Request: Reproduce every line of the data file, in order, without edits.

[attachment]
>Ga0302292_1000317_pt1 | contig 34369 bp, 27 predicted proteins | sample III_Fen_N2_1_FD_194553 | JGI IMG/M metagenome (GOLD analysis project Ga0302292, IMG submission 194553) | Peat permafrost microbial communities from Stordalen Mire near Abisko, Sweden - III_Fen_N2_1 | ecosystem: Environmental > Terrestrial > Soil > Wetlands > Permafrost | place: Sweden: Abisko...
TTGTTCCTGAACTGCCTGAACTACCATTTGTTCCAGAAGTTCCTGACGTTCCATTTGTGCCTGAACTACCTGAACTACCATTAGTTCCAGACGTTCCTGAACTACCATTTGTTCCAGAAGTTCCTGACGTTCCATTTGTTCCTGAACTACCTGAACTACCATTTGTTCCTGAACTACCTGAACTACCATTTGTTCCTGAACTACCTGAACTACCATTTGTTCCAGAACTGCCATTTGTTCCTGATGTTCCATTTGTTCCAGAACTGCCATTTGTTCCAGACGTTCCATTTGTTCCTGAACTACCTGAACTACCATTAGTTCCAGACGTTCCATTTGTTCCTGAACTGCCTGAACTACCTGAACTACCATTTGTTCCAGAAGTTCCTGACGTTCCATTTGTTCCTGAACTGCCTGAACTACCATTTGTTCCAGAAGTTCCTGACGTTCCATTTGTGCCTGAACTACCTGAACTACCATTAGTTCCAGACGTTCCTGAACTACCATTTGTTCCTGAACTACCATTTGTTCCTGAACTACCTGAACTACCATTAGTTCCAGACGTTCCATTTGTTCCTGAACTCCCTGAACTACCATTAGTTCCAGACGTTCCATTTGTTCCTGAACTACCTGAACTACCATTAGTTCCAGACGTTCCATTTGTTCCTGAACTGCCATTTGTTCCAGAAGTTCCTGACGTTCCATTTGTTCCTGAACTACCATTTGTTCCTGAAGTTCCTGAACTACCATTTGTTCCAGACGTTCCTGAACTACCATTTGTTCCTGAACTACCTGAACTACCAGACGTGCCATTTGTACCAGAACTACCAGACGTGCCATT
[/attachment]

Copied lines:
>Ga0302292_1000317_pt1 | contig 34369 bp, 27 predicted proteins | sample III_Fen_N2_1_FD_194553 | JGI IMG/M metagenome (GOLD analysis project Ga0302292, IMG submission 194553) | Peat permafrost microbial communities from Stordalen Mire near Abisko, Sweden - III_Fen_N2_1 | ecosystem: Environmental > Terrestrial > Soil > Wetlands > Permafrost | place: Sweden: Abisko...
TTGTTCCTGAACTGCCTGAACTACCATTTGTTCCAGAAGTTCCTGACGTTCCATTTGTGCCTGAACTACCTGAACTACCATTAGTTCCAGACGTTCCTGAACTACCATTTGTTCCAGAAGTTCCTGACGTTCCATTTGTTCCTGAACTACCTGAACTACCATTTGTTCCTGAACTACCTGAACTACCATTTGTTCCTGAACTACCTGAACTACCATTTGTTCCAGAACTGCCATTTGTTCCTGATGTTCCATTTGTTCCAGAACTGCCATTTGTTCCAGACGTTCCATTTGTTCCTGAACTACCTGAACTACCATTAGTTCCAGACGTTCCATTTGTTCCTGAACTGCCTGAACTACCTGAACTACCATTTGTTCCAGAAGTTCCTGACGTTCCATTTGTTCCTGAACTGCCTGAACTACCATTTGTTCCAGAAGTTCCTGACGTTCCATTTGTGCCTGAACTACCTGAACTACCATTAGTTCCAGACGTTCCTGAACTACCATTTGTTCCTGAACTACCATTTGTTCCTGAACTACCTGAACTACCATTAGTTCCAGACGTTCCATTTGTTCCTGAACTCCCTGAACTACCATTAGTTCCAGACGTTCCATTTGTTCCTGAACTACCTGAACTACCATTAGTTCCAGACGTTCCATTTGTTCCTGAACTGCCATTTGTTCCAGAAGTTCCTGACGTTCCATTTGTTCCTGAACTACCATTTGTTCCTGAAGTTCCTGAACTACCATTTGTTCCAGACGTTCCTGAACTACCATTTGTTCCTGAACTACCTGAACTACCAGACGTGCCATTTGTACCAGAACTACCAGACGTGCCATT